A future in which human workers are replaced by machines is about to become a reality at an insurance firm in Japan, where more than 30 employees are being laid off and replaced with an artificial intelligence (AI) system that can calculate payouts to policyholders.
Fukoku Mutual Life Insurance Co believes it will increase productivity by 30 percent and see a return on its investment in less than two years.
The firm said it would save about ￥140 million (US$1.2 million) a year after the ￥200 million system is installed this month. Maintaining it will cost about ￥15 million a year.
However, the move is unlikely to be welcomed by the 34 employees who will be made redundant by the end of March.
The system is based on IBM Corp’s Watson Explorer, which, according to the technology firm, possesses “cognitive technology that can think like a human,” enabling it to “analyze and interpret all of your data, including unstructured text, images, audio and video.”
The technology is able to read tens of thousands of medical certificates and factor in the length of hospital stays, medical histories and any surgical procedures before calculating payouts, the Mainichi Shimbun reported.
While the use of artifical intelligence is expected to drastically reduce the time needed to calculate Fukoku Mutual’s payouts — which reportedly totaled 132,000 during the current financial year — the sums are not to be paid until they have been approved by a member of staff, the newspaper said.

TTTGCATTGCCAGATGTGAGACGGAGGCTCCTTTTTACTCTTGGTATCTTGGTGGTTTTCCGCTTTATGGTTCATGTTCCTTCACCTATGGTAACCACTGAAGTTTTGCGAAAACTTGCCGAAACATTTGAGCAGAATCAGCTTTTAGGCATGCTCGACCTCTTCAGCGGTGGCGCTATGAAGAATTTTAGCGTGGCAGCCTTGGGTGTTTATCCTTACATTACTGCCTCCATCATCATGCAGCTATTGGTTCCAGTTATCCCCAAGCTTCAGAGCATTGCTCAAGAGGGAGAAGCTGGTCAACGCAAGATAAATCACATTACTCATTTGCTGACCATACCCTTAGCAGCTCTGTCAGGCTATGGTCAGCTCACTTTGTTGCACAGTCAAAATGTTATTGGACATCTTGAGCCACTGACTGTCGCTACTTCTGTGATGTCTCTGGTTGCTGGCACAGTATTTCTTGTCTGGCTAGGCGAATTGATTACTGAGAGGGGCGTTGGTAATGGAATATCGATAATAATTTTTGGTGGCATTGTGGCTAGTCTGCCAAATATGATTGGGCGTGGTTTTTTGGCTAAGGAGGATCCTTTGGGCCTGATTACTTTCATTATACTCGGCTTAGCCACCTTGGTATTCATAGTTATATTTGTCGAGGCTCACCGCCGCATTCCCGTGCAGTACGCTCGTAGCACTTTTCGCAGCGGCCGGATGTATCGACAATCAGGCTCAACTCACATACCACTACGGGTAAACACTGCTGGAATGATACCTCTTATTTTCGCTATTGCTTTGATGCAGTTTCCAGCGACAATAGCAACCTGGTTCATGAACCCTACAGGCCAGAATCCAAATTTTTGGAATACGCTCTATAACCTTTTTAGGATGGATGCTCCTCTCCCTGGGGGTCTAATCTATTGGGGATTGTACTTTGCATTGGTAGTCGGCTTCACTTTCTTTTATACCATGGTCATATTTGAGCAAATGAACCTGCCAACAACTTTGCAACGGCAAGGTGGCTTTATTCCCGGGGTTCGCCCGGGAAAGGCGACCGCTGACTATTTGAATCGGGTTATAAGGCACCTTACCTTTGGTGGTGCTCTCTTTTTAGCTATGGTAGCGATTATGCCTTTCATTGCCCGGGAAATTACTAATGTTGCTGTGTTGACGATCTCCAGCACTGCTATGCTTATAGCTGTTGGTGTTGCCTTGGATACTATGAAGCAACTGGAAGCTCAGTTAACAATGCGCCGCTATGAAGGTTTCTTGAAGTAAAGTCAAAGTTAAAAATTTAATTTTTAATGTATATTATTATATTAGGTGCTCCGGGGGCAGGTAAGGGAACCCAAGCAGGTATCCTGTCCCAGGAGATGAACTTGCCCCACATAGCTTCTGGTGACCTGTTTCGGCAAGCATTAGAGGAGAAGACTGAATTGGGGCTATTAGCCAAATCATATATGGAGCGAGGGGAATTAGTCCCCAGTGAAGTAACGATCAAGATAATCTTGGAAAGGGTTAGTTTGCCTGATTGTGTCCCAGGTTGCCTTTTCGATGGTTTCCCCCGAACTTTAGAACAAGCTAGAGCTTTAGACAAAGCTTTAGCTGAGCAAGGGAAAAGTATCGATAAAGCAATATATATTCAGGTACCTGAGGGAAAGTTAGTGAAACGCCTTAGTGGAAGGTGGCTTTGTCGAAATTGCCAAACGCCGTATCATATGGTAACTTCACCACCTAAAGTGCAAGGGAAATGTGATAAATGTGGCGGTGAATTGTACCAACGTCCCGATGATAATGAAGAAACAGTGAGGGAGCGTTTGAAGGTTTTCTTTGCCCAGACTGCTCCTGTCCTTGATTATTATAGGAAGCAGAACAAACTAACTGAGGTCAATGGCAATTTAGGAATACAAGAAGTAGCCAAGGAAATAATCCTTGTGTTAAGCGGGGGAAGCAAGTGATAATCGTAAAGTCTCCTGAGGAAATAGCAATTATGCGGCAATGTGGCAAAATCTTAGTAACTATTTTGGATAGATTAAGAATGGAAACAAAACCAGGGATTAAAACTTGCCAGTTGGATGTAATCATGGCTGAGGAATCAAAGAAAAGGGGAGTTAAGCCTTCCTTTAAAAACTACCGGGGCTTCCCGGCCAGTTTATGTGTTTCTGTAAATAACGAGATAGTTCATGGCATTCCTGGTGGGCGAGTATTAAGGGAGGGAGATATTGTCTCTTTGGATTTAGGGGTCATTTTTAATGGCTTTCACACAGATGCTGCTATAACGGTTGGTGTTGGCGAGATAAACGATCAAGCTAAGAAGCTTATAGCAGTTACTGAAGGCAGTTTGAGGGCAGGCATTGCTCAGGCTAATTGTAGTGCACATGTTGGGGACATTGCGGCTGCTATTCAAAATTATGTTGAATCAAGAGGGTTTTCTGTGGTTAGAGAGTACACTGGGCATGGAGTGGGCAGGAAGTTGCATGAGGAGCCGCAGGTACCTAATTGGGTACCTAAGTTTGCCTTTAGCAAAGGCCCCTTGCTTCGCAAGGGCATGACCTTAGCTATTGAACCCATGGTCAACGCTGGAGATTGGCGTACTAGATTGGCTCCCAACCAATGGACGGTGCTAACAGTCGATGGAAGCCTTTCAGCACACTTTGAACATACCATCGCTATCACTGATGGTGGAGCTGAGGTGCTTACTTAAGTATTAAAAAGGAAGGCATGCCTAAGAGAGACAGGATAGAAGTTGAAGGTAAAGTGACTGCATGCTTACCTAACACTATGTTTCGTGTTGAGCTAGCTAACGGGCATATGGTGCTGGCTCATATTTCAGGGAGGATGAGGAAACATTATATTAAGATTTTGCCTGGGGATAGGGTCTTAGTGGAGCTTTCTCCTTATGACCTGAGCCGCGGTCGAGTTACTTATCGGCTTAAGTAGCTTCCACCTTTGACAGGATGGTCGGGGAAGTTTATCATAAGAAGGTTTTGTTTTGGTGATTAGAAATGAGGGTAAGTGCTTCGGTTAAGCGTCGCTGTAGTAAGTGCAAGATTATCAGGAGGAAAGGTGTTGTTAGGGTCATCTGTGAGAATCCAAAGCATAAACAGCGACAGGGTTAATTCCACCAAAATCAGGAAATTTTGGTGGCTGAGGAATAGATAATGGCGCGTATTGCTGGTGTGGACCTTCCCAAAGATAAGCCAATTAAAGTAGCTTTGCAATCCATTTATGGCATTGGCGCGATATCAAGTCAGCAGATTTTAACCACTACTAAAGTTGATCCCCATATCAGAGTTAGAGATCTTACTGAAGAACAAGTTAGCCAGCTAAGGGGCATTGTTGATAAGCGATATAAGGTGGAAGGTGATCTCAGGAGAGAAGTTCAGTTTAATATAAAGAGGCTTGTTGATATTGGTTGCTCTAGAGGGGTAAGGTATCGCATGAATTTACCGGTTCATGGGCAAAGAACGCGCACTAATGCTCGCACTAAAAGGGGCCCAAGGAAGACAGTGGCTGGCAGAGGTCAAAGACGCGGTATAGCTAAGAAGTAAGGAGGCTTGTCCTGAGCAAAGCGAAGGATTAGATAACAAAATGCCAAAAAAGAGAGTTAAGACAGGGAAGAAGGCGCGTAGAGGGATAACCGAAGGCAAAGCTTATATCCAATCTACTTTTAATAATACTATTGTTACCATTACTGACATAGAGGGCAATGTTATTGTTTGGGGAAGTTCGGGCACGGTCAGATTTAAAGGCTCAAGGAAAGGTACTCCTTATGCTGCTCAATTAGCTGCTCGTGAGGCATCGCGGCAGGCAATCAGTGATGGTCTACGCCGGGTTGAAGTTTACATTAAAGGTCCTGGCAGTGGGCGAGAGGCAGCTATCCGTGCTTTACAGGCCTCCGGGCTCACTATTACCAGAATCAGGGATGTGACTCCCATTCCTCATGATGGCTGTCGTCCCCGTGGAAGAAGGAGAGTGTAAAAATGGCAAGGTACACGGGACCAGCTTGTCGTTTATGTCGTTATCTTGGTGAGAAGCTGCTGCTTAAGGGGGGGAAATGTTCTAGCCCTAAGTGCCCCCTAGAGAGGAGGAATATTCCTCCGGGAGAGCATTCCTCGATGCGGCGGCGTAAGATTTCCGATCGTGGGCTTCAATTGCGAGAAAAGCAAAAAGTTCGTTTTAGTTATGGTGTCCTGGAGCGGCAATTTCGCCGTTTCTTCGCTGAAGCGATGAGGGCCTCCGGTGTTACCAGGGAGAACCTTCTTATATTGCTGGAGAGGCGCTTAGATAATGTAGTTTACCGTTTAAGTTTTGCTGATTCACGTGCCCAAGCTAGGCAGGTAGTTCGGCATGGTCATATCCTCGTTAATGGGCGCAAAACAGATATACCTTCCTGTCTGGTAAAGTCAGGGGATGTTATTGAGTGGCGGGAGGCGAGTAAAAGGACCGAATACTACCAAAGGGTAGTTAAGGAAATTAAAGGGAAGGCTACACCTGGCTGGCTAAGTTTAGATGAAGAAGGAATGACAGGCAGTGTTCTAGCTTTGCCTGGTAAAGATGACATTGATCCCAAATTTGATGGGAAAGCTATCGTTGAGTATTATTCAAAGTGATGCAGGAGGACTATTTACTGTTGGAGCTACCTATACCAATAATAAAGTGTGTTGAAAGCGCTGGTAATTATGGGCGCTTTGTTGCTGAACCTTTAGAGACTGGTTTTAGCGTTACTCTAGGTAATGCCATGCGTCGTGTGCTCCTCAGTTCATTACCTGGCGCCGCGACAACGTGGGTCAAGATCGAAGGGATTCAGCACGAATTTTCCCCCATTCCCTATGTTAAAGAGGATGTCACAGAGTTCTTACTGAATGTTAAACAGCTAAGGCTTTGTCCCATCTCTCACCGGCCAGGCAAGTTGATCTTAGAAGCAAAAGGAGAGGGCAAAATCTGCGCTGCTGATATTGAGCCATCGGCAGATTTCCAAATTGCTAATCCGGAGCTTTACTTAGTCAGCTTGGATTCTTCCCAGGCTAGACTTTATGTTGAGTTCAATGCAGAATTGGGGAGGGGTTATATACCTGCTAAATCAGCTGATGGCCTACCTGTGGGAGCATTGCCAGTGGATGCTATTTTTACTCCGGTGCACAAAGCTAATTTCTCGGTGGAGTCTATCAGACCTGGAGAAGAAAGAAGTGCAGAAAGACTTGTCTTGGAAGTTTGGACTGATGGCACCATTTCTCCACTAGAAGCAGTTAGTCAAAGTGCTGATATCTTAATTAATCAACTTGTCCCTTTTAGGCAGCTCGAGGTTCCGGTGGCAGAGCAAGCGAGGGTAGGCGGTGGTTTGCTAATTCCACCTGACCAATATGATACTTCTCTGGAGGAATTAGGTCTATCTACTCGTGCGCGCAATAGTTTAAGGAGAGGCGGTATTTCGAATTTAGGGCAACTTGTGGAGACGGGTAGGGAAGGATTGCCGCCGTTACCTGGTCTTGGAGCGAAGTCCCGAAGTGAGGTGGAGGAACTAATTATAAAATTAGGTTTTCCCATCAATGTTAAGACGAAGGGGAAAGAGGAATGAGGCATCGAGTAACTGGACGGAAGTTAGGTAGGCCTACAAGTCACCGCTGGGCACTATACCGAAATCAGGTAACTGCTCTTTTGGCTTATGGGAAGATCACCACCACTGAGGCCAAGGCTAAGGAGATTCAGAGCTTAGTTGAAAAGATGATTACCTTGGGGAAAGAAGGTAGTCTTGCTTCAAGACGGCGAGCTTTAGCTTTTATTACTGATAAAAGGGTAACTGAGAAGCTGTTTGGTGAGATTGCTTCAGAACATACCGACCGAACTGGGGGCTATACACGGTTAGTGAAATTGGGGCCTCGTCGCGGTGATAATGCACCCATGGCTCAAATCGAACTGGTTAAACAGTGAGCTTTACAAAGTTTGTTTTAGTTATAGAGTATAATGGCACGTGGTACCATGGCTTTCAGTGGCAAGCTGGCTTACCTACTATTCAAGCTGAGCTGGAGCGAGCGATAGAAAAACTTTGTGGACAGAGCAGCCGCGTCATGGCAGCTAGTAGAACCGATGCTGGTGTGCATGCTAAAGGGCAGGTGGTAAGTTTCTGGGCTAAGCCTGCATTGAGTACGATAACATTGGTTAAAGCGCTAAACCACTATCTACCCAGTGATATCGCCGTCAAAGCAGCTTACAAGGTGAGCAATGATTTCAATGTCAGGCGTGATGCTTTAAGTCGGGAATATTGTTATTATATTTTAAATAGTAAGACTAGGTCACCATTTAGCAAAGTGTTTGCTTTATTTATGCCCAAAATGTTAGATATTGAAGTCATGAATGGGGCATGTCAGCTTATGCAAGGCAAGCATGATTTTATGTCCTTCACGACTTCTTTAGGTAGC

Japan’s shrinking, aging population, coupled with its prowess in robot technology, makes it a prime testing ground for artifical intelligence.
According to a 2015 report by the Nomura Research Institute, nearly half of all jobs could be performed by robots by 2035.
Dai-Ichi Life Insurance Co has already introduced a Watson-based system to assess its payments — although it has not laid off any employees — and Japan Post Insurance Co is interested in introducing a similar setup, the Mainichi Shimbun reported.
Artificial intelligence could also soon be playing a role in Japanese politics.
Next month, the Japanese Ministry of Economy, Trade and Industry is to introduce artificial intelligence on a trial basis to help civil servants draft answers for ministers during Cabinet meetings and parliamentary sessions.
The ministry hopes the system would help reduce the long hours bureaucrats spend preparing written answers for ministers.
If the experiment is a success, it could be adopted by other government agencies, Jiji news agency reported.
However, the march of Japan’s artificial intelligence robots has not been entirely glitch-free. At the end of last year a team of researchers abandoned an attempt to develop a robot intelligent enough to pass the entrance exam for Tokyo University.
“Artificial intelligence is not good at answering the type of questions that require an ability to grasp meanings across a broad spectrum,” National Institute of Informatics professor Noriko Arai told Kyodo news agency.
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